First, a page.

U.S. Will Talk to North Korea 'Until the First Bomb Drops,' Rex Tillerson Says

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U.S. Secretary of State Rex Tillerson participates in the first meeting of the U.S. National Space Council at the National Air and Space Museum's Udvar-Hazy Center in Chantilly, Virginia, October 5. Reuters

Secretary of State Rex Tillerson told world leaders on Tuesday that the U.S. will seek diplomacy with North Korea "until the first bomb drops."

Tillerson reiterated his long-held stance in speaking before the Atlantic Council Korea Foundation Forum, but also said that Defense Secretary James Mattis is prepared for war if it comes to it.

"As I've told people many times, I will continue our diplomatic efforts until the first bomb drops," Tillerson said, according to The Hill. "I'm confident that we're going to be successful, but I'm also confident that Secretary Mattis will be successful if it ends up being his turn."

Tillerson said the U.S. needs North Korea to come to the table for a conversation.

"We're ready to talk any time they'd like to talk," he said. "In the meantime, our military preparedness is strong."

The secretary of state explained that President Donald Trump has ordered military planners to have a "full range of contingencies available" and that they are ready for action.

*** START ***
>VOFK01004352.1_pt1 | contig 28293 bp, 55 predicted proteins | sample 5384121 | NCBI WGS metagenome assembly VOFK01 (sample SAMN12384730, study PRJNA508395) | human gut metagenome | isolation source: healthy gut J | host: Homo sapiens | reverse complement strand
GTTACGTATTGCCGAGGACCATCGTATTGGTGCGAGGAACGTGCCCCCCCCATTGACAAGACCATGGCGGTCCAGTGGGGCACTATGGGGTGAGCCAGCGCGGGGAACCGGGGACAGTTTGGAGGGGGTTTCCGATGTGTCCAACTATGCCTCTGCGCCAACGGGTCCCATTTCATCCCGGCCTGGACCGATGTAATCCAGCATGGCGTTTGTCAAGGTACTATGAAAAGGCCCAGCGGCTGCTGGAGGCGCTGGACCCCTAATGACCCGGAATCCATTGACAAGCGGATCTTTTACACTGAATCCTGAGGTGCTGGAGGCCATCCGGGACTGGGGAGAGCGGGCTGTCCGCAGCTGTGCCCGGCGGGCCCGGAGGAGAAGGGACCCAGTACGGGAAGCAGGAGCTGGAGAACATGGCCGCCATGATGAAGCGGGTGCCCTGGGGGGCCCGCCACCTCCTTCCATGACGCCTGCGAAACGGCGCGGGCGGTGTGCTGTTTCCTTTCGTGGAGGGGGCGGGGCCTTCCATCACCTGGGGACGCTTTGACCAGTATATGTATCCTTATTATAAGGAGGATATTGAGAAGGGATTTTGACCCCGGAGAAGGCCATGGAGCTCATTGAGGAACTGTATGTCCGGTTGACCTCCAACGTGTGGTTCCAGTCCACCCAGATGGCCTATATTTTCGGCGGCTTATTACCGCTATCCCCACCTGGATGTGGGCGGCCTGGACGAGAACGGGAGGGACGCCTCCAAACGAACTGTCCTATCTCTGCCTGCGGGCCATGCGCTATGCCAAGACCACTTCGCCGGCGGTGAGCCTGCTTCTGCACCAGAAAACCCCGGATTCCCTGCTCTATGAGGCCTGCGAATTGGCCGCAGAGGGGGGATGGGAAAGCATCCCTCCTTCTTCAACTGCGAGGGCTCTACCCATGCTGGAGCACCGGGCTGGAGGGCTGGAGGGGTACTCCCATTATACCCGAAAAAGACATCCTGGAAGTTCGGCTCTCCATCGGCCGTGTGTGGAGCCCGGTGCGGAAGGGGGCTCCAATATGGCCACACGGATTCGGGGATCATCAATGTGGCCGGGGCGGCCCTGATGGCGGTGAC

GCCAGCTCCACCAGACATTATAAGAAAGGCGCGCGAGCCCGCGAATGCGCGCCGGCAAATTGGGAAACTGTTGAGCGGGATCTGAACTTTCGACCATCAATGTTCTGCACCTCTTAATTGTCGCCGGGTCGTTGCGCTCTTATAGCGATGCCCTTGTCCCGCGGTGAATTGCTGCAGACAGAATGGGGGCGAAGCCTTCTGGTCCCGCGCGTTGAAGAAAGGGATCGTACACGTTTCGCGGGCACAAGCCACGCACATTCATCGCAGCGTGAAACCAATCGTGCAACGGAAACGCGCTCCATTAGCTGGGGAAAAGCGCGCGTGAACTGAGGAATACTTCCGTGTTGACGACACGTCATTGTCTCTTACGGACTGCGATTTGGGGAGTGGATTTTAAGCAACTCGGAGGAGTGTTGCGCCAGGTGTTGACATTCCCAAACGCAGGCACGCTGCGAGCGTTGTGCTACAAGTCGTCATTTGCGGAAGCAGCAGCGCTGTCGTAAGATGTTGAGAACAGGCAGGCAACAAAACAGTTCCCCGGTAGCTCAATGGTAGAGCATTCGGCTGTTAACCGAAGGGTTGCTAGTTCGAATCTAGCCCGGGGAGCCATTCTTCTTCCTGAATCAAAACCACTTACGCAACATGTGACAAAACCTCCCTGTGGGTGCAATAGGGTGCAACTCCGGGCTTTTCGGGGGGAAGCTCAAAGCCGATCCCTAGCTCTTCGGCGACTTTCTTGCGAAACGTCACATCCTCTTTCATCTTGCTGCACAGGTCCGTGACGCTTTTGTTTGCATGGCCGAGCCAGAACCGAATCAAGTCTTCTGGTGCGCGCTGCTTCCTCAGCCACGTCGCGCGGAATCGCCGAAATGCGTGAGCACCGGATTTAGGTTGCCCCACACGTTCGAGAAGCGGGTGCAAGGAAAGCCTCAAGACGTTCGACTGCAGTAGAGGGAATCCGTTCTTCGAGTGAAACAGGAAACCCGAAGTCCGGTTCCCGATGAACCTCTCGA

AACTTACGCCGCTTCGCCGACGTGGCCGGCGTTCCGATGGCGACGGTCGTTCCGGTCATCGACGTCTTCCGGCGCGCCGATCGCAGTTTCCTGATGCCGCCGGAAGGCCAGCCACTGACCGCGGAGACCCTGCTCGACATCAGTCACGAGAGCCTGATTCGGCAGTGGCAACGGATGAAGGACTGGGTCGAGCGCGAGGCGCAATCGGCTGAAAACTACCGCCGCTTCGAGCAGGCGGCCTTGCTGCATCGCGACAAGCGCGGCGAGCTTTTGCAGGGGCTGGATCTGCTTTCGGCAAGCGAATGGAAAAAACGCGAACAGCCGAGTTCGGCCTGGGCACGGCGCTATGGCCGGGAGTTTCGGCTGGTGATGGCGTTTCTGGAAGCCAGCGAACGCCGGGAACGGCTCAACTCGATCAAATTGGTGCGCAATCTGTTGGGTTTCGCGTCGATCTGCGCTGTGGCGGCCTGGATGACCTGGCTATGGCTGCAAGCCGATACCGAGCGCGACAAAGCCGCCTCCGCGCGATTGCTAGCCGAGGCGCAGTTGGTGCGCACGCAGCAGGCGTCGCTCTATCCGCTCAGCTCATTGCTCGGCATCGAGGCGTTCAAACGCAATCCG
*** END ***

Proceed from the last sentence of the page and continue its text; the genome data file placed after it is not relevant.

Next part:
Tillerson's speech came as the U.S., South Korea and Japan wrapped up the second day of missile-tracking drills in the waters between the Korean Peninsula and Japan. They were the first trilateral anti-missile exercises the allies have conducted since North Korea launched its most powerful rocket yet on November 29, which it reported was capable of reaching anywhere in the U.S. mainland.

The missile, called Hwasong-15, "went higher, frankly, than any previous shot they've taken," Mattis said after the test. "The bottom line is it is a continued effort to build a ballistic missile threat that endangers world peace, regional peace and certainly the United States."

Last week, the U.S. and South Korea ran a large-scale joint aerial exercise called Vigilant Ace that involved more than 230 aircraft preparing for a military attack on the North. The show of power heightened tensions in the region, with Pyongyang blaming Trump for causing "a flare-up."

North Korea's Committee for the Peaceful Reunification of the Country called Trump "insane" and stated that the aerial drills would "push the already acute situation on the Korean Peninsula to the brink of nuclear war."

North Korea leader Kim Jong Un has repeatedly said that he has no intention to denuclearize as the U.S. has demanded, and will continue building up the nation's nuclear and missile arsenal.

After Trump in September threatened to "totally destroy" the regime if provoked, Kim responded, "The path I chose is correct and that is the one I have to follow to the last."